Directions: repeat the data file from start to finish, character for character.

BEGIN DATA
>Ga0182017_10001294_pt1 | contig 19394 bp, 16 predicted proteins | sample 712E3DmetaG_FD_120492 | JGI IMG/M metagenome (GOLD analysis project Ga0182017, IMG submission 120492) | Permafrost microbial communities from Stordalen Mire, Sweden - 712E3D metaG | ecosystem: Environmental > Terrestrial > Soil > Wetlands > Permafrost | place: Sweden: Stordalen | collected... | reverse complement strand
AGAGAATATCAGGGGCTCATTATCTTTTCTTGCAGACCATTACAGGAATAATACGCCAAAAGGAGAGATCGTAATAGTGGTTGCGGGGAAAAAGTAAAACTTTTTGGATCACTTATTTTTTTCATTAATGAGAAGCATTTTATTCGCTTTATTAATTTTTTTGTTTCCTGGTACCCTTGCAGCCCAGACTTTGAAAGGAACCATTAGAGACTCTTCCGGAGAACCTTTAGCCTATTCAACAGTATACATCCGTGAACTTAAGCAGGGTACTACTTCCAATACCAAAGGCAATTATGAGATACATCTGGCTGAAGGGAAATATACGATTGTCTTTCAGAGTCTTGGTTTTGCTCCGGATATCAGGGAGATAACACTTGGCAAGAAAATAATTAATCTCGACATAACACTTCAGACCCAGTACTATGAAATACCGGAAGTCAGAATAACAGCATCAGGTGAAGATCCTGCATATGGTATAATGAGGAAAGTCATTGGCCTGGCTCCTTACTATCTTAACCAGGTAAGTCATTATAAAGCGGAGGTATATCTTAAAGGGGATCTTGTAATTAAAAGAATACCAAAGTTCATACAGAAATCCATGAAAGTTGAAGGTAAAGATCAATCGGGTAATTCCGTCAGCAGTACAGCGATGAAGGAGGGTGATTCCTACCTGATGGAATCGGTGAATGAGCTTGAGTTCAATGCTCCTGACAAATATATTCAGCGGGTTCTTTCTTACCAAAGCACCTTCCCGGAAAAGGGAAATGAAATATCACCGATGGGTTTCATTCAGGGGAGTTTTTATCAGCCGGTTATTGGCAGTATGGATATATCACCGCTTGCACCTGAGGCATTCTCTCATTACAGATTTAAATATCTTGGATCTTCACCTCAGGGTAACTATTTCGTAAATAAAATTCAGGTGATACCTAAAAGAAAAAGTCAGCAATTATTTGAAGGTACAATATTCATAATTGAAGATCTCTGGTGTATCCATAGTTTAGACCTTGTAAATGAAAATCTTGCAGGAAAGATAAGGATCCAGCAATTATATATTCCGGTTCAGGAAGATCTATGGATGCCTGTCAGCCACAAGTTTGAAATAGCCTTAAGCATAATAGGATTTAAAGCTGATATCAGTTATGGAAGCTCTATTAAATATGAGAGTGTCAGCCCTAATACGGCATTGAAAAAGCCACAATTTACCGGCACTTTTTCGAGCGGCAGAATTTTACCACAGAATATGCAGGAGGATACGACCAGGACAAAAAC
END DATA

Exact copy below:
>Ga0182017_10001294_pt1 | contig 19394 bp, 16 predicted proteins | sample 712E3DmetaG_FD_120492 | JGI IMG/M metagenome (GOLD analysis project Ga0182017, IMG submission 120492) | Permafrost microbial communities from Stordalen Mire, Sweden - 712E3D metaG | ecosystem: Environmental > Terrestrial > Soil > Wetlands > Permafrost | place: Sweden: Stordalen | collected... | reverse complement strand
AGAGAATATCAGGGGCTCATTATCTTTTCTTGCAGACCATTACAGGAATAATACGCCAAAAGGAGAGATCGTAATAGTGGTTGCGGGGAAAAAGTAAAACTTTTTGGATCACTTATTTTTTTCATTAATGAGAAGCATTTTATTCGCTTTATTAATTTTTTTGTTTCCTGGTACCCTTGCAGCCCAGACTTTGAAAGGAACCATTAGAGACTCTTCCGGAGAACCTTTAGCCTATTCAACAGTATACATCCGTGAACTTAAGCAGGGTACTACTTCCAATACCAAAGGCAATTATGAGATACATCTGGCTGAAGGGAAATATACGATTGTCTTTCAGAGTCTTGGTTTTGCTCCGGATATCAGGGAGATAACACTTGGCAAGAAAATAATTAATCTCGACATAACACTTCAGACCCAGTACTATGAAATACCGGAAGTCAGAATAACAGCATCAGGTGAAGATCCTGCATATGGTATAATGAGGAAAGTCATTGGCCTGGCTCCTTACTATCTTAACCAGGTAAGTCATTATAAAGCGGAGGTATATCTTAAAGGGGATCTTGTAATTAAAAGAATACCAAAGTTCATACAGAAATCCATGAAAGTTGAAGGTAAAGATCAATCGGGTAATTCCGTCAGCAGTACAGCGATGAAGGAGGGTGATTCCTACCTGATGGAATCGGTGAATGAGCTTGAGTTCAATGCTCCTGACAAATATATTCAGCGGGTTCTTTCTTACCAAAGCACCTTCCCGGAAAAGGGAAATGAAATATCACCGATGGGTTTCATTCAGGGGAGTTTTTATCAGCCGGTTATTGGCAGTATGGATATATCACCGCTTGCACCTGAGGCATTCTCTCATTACAGATTTAAATATCTTGGATCTTCACCTCAGGGTAACTATTTCGTAAATAAAATTCAGGTGATACCTAAAAGAAAAAGTCAGCAATTATTTGAAGGTACAATATTCATAATTGAAGATCTCTGGTGTATCCATAGTTTAGACCTTGTAAATGAAAATCTTGCAGGAAAGATAAGGATCCAGCAATTATATATTCCGGTTCAGGAAGATCTATGGATGCCTGTCAGCCACAAGTTTGAAATAGCCTTAAGCATAATAGGATTTAAAGCTGATATCAGTTATGGAAGCTCTATTAAATATGAGAGTGTCAGCCCTAATACGGCATTGAAAAAGCCACAATTTACCGGCACTTTTTCGAGCGGCAGAATTTTACCACAGAATATGCAGGAGGATACGACCAGGACAAAAAC